Eric Hodel (drbrain) wrote,
Eric Hodel
drbrain

OOPSLA 2005

After RubyConf Ryan and I went to OOPSLA 2005 and had a blast. I hung out with some Smalltalkers who showed me what makes Smalltalk so different and so great. We had a Ruby BoF which was a bust, mostly Rails interest. I saw a demo on IO Language with a fairly impressive GarageBand-like application and a demo on SelfSync that allowed for transparent and dynamic updates between an EER and its model representation. I was more impressed with the SelfSync demo because of how easy it was to affect your code or EER, but that was partially the power of Self.

We also looked at a couple of posters. Koichi’s poster on YARV was a stop, of course, but we also saw some other interesting posters including the poster of SelfSync, a poster by one of her colleauges on abstracting layout from code, and a third poster about reductions in defect rates and increases in productivity for test-driven versus traditional software development.

The talk about the TeaTime architecture was utterly fascinating because it had a very different view of what an Object is compared to the development world. Objects are behavior and don’t have state. There’s also some bits about temporal stuff and how messages are sent and received and how the system is kept in sync. Messages are tightly synchronized in lockstep, but clocks are allowed a small amount of slop. TeaTime will also adjust when messages occur by measuring network latency and adjust its clock to match.

The first Film Festival had one great movie as well, and the Sussman talk was wonderful. I also watched Guy Steele’s talk about building languages from simple things from a past OOPSLA. (Incidentally, after that, I muted all the audio inputs on the mixer board and turned off the staticy TV. Then the odd artist dude was trying to figure out how to turn the audio back on and was un- and re- plugging everything trying to make it work. I eventually got up and told him that his channels were all muted, which was a mistake because he was showing video of a guy using his trackpad from very up-close with an annoyingly strange audio mix.)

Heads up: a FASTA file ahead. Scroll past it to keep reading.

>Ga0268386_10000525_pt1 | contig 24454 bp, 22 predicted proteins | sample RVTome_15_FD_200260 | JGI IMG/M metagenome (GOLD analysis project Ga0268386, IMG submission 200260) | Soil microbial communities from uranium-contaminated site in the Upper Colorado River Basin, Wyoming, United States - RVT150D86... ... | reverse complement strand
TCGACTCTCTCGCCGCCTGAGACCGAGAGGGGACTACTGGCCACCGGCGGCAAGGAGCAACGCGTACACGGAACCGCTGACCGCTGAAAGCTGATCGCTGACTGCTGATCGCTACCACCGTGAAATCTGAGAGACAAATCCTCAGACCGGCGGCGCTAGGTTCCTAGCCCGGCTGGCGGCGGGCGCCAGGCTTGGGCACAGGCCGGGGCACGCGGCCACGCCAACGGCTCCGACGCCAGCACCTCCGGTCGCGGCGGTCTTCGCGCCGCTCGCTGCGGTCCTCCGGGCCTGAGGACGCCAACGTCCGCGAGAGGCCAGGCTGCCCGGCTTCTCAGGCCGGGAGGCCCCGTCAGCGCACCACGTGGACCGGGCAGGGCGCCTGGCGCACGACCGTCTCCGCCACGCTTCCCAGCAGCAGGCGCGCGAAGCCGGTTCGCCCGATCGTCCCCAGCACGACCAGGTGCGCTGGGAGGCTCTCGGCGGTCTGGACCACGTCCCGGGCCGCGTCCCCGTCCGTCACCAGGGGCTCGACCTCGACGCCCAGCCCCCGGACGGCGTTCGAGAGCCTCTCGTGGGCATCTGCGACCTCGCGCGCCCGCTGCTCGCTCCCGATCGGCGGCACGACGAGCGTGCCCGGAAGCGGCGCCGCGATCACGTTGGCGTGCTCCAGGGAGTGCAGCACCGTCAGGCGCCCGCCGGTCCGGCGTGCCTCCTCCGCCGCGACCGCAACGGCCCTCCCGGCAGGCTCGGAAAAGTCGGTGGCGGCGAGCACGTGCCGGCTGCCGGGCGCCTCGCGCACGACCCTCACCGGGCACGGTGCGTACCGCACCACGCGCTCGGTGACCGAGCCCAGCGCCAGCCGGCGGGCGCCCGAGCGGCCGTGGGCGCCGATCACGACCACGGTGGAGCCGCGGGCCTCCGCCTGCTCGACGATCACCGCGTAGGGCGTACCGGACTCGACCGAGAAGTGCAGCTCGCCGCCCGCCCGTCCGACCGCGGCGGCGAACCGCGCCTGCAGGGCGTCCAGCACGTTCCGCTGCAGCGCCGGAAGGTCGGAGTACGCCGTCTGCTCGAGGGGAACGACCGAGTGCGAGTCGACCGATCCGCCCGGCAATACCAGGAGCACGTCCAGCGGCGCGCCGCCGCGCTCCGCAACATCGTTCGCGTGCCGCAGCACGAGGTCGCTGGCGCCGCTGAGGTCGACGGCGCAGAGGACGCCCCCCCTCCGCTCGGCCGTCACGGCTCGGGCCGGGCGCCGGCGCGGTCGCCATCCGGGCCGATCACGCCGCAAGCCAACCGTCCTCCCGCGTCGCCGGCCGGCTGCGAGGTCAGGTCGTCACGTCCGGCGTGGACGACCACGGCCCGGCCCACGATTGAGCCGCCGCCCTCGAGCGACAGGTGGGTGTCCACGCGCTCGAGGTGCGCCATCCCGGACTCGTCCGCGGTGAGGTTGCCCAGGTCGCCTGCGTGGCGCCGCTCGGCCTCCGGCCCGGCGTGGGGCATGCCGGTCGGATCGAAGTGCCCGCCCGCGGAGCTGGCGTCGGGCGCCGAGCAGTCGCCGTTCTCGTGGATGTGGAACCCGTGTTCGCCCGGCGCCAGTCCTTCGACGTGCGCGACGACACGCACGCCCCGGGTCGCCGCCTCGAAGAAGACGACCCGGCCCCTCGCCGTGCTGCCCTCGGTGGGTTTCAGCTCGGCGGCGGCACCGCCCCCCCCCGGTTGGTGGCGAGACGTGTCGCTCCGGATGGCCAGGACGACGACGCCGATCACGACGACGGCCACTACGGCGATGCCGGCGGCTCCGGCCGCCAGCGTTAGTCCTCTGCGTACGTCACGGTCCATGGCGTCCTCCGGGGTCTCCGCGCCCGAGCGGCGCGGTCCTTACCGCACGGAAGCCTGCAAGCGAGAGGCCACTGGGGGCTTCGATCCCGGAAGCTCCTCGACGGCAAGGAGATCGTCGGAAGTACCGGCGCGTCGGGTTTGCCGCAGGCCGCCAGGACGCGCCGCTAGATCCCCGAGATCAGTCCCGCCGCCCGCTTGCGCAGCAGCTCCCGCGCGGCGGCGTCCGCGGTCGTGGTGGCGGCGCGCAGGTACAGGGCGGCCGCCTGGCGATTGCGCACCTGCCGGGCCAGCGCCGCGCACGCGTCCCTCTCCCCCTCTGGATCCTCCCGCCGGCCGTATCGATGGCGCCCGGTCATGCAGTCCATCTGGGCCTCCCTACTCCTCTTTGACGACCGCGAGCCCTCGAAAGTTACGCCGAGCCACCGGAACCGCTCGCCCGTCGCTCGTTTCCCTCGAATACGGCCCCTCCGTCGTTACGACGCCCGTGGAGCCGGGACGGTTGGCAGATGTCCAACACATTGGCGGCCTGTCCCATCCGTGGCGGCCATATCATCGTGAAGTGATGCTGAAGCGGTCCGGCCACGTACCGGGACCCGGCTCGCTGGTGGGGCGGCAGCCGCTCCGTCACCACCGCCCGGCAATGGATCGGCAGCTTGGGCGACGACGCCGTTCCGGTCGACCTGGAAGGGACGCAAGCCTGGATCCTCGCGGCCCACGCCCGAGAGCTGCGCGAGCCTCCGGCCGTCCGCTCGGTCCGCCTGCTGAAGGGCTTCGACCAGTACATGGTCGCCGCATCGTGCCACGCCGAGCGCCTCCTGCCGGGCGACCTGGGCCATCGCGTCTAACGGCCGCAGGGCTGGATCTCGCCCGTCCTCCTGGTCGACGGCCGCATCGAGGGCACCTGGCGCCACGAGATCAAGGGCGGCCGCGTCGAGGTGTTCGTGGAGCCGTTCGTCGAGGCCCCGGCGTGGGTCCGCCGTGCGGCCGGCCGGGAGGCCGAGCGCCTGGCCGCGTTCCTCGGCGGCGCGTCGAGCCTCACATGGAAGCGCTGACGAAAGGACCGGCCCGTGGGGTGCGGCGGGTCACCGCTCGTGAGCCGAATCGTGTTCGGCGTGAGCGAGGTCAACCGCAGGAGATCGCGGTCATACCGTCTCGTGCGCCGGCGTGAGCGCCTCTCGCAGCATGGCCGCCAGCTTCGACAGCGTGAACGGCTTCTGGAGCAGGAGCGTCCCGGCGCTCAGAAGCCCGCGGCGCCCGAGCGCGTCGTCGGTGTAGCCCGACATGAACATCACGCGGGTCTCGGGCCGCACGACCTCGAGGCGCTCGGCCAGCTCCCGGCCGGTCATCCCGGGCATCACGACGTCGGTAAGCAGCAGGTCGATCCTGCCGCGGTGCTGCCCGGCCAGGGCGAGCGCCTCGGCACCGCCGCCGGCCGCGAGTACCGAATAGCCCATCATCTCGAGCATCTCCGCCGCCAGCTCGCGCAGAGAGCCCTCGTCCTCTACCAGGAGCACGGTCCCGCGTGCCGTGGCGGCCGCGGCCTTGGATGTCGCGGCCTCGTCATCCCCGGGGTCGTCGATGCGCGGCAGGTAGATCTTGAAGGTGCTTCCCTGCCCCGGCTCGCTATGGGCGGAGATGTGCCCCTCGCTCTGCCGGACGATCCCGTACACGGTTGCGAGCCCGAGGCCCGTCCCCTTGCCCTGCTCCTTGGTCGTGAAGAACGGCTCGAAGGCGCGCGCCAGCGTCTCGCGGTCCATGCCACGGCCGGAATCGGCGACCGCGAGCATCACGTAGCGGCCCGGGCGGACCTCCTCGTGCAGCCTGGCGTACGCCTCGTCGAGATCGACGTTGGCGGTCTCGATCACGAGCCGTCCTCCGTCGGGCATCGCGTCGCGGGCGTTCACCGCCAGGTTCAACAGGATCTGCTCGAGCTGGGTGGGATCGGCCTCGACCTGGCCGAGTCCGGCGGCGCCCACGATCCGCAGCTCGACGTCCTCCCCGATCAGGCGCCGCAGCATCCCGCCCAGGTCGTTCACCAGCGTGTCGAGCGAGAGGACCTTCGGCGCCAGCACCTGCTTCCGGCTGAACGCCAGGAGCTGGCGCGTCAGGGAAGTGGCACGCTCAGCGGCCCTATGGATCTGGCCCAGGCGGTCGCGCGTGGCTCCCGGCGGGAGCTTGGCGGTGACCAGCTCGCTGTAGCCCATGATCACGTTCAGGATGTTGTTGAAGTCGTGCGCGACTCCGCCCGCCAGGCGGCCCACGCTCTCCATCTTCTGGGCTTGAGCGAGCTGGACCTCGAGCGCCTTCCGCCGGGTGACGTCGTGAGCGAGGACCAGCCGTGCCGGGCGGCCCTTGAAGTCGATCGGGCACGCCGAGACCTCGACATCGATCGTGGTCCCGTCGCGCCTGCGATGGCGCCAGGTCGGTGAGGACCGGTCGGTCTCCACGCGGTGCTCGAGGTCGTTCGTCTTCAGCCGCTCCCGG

We had one night at the San Diego Zoo, which included an animal show. We were an incredibly unenthusiastic audience, and when the trainer called us a bunch of “smart engineers”, everybody confusedly looked at each other. I’m not sure if it was the smart part or the engineer part that confused us.

Ryan, John Lam and I talked with a recruiter from Foundation Systems at the reptile house (and previously, Ryan and I talked with her partner after he shaded her from the sun) for some time about various things. It was quite devious, because they were two technically-minded and highly attractive females at a largely-male conference, a truly deadly combination.

After the zoo we chatted with two people from the San Diego Patterns group. They meet weekly and have homework, which is really cool. I think they said they got about 10 people to each meeting, and meet in a restaurant.

On the flight home we were lucky enough to get on an earlier flight. There were more than a few OOPSLA attendees. I was at the back of the plane in the aisle row, so I got up and stood by the bathrooms so I could stay out of the way.

Before boarding, while waiting to get called for standby I was listening to one of the flight attendant’s stories about various celebrities. While I was waiting I talked with her about various things. It turns out that she used to be a nightclub manager on Sunset in Los Angeles and decided to give it up and become a flight attendant. Now instead of dealing with overindulged celebrities she deals with medical emergencies and deaths. She said she’s been working three months and has seen(?) 2 deaths (I suppose on flights she’s been on, she didn’t say).

I also owe Ryan $137.07.

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